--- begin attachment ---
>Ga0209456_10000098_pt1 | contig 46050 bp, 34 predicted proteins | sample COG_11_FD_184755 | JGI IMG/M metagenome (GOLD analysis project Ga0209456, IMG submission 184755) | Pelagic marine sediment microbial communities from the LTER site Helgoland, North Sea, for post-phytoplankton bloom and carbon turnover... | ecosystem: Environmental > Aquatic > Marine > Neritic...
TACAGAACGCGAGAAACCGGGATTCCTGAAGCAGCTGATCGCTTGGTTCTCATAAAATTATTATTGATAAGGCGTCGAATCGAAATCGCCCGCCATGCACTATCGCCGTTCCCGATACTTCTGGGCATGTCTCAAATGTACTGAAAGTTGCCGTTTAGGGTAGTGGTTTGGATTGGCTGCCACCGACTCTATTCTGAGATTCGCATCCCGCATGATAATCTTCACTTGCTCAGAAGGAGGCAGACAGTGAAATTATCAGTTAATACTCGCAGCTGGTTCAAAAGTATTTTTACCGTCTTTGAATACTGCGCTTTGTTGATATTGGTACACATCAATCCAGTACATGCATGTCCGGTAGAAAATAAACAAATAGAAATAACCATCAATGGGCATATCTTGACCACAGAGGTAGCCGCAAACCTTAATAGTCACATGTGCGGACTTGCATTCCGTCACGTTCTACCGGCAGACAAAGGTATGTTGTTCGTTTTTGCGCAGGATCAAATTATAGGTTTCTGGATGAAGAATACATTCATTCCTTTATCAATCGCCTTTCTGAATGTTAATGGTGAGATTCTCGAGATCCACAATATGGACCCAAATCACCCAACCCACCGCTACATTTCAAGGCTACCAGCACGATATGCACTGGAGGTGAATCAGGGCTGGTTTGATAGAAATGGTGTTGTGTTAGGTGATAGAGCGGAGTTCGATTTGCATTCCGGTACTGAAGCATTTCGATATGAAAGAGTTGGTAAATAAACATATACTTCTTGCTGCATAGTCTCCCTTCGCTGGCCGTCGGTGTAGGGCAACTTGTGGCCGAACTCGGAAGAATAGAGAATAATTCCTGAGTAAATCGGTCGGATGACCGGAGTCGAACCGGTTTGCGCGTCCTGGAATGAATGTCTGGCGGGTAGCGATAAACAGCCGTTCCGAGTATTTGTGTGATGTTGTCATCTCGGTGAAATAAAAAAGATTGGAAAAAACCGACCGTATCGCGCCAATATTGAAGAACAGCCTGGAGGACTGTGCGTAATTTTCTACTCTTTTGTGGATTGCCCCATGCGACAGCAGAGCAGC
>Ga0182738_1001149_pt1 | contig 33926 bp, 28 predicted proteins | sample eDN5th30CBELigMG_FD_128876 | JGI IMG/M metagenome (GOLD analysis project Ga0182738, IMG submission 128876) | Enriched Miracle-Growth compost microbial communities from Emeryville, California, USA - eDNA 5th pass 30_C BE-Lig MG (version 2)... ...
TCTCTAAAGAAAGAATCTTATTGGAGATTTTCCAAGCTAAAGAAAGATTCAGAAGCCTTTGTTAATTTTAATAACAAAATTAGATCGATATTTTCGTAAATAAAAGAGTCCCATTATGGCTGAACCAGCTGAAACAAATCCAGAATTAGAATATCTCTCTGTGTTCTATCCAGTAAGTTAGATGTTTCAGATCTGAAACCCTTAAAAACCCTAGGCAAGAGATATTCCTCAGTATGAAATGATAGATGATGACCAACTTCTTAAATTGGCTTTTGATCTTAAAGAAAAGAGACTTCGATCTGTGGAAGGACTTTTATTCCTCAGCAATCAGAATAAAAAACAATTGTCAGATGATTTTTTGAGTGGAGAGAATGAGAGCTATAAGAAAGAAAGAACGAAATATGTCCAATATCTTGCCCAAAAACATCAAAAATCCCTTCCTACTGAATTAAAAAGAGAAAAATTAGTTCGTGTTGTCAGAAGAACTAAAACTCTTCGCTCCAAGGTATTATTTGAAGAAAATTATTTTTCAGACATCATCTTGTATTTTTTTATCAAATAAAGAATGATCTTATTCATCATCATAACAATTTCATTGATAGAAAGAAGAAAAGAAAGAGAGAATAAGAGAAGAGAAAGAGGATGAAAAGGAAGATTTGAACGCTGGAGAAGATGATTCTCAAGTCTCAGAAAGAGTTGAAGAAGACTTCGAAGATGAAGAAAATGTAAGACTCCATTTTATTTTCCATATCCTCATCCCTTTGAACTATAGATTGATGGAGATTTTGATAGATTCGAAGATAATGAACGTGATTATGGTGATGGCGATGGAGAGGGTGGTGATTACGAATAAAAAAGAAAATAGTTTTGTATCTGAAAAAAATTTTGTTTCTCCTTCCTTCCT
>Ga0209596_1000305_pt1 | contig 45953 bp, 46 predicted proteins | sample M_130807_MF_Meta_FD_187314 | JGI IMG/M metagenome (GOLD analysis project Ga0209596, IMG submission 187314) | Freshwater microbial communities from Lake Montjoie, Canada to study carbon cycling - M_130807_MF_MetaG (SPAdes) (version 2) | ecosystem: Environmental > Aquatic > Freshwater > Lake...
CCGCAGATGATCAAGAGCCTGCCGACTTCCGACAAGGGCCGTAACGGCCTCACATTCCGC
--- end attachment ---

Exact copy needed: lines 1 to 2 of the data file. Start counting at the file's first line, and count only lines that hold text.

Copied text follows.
>Ga0209456_10000098_pt1 | contig 46050 bp, 34 predicted proteins | sample COG_11_FD_184755 | JGI IMG/M metagenome (GOLD analysis project Ga0209456, IMG submission 184755) | Pelagic marine sediment microbial communities from the LTER site Helgoland, North Sea, for post-phytoplankton bloom and carbon turnover... | ecosystem: Environmental > Aquatic > Marine > Neritic...
TACAGAACGCGAGAAACCGGGATTCCTGAAGCAGCTGATCGCTTGGTTCTCATAAAATTATTATTGATAAGGCGTCGAATCGAAATCGCCCGCCATGCACTATCGCCGTTCCCGATACTTCTGGGCATGTCTCAAATGTACTGAAAGTTGCCGTTTAGGGTAGTGGTTTGGATTGGCTGCCACCGACTCTATTCTGAGATTCGCATCCCGCATGATAATCTTCACTTGCTCAGAAGGAGGCAGACAGTGAAATTATCAGTTAATACTCGCAGCTGGTTCAAAAGTATTTTTACCGTCTTTGAATACTGCGCTTTGTTGATATTGGTACACATCAATCCAGTACATGCATGTCCGGTAGAAAATAAACAAATAGAAATAACCATCAATGGGCATATCTTGACCACAGAGGTAGCCGCAAACCTTAATAGTCACATGTGCGGACTTGCATTCCGTCACGTTCTACCGGCAGACAAAGGTATGTTGTTCGTTTTTGCGCAGGATCAAATTATAGGTTTCTGGATGAAGAATACATTCATTCCTTTATCAATCGCCTTTCTGAATGTTAATGGTGAGATTCTCGAGATCCACAATATGGACCCAAATCACCCAACCCACCGCTACATTTCAAGGCTACCAGCACGATATGCACTGGAGGTGAATCAGGGCTGGTTTGATAGAAATGGTGTTGTGTTAGGTGATAGAGCGGAGTTCGATTTGCATTCCGGTACTGAAGCATTTCGATATGAAAGAGTTGGTAAATAAACATATACTTCTTGCTGCATAGTCTCCCTTCGCTGGCCGTCGGTGTAGGGCAACTTGTGGCCGAACTCGGAAGAATAGAGAATAATTCCTGAGTAAATCGGTCGGATGACCGGAGTCGAACCGGTTTGCGCGTCCTGGAATGAATGTCTGGCGGGTAGCGATAAACAGCCGTTCCGAGTATTTGTGTGATGTTGTCATCTCGGTGAAATAAAAAAGATTGGAAAAAACCGACCGTATCGCGCCAATATTGAAGAACAGCCTGGAGGACTGTGCGTAATTTTCTACTCTTTTGTGGATTGCCCCATGCGACAGCAGAGCAGC